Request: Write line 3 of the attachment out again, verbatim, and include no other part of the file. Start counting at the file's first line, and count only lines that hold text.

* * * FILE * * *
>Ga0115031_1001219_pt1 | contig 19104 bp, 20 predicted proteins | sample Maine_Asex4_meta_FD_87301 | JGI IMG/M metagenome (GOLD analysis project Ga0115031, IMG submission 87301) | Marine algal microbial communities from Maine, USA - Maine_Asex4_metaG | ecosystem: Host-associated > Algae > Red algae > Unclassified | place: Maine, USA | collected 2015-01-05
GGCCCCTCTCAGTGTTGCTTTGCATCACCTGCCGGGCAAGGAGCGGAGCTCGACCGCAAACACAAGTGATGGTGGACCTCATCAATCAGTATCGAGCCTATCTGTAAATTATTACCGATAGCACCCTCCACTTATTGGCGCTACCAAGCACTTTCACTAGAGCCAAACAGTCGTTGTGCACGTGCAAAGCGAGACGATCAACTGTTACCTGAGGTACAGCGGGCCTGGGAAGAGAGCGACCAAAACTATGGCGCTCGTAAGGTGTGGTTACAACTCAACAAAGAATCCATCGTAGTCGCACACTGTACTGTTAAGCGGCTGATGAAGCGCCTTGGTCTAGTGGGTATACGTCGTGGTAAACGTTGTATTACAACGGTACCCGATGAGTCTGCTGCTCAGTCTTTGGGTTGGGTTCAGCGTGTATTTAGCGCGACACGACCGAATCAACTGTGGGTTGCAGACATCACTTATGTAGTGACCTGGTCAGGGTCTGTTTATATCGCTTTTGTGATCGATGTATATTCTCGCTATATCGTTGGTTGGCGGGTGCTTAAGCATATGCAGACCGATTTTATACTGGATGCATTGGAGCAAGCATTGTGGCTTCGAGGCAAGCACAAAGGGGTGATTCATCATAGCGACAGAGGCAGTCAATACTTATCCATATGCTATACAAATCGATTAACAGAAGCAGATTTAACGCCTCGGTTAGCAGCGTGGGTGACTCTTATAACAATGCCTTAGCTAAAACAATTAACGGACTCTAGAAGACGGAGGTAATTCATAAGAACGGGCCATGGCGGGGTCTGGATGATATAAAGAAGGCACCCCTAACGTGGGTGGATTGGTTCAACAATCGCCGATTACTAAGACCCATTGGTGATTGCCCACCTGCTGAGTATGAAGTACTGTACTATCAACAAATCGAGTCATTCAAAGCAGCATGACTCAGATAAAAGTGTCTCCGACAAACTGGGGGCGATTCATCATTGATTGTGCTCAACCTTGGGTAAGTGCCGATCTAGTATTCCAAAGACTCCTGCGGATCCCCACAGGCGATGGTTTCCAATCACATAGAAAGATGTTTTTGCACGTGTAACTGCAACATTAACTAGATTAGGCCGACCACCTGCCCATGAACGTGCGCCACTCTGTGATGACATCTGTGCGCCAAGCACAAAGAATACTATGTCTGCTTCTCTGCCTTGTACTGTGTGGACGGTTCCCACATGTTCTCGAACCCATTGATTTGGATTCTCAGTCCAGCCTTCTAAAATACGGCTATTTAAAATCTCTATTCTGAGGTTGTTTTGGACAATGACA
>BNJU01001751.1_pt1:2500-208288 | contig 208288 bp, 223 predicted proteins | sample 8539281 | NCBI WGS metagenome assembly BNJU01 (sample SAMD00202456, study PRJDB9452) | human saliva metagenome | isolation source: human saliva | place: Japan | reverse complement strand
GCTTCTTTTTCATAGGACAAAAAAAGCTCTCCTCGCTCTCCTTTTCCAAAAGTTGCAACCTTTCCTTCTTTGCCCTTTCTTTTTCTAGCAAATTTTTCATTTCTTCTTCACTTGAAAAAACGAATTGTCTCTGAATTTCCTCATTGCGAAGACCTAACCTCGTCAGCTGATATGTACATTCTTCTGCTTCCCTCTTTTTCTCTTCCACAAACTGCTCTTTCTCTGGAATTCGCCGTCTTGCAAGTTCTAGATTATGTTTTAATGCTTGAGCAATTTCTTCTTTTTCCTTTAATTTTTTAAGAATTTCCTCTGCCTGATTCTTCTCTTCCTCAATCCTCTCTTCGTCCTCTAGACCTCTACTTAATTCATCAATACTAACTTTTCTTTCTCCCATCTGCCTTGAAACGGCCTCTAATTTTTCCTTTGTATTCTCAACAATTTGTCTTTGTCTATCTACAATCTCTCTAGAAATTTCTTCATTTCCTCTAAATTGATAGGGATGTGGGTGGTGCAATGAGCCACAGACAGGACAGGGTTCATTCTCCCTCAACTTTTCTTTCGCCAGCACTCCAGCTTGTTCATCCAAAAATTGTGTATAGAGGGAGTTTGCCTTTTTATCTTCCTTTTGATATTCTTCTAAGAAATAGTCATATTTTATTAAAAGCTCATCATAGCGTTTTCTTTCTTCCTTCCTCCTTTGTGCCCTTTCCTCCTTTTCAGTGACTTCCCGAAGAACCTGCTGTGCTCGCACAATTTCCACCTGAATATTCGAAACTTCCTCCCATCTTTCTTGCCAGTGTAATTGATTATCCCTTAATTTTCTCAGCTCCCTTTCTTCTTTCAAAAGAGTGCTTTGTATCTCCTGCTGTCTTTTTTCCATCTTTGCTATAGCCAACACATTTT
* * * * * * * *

>BNJU01001751.1_pt1:2500-208288 | contig 208288 bp, 223 predicted proteins | sample 8539281 | NCBI WGS metagenome assembly BNJU01 (sample SAMD00202456, study PRJDB9452) | human saliva metagenome | isolation source: human saliva | place: Japan | reverse complement strand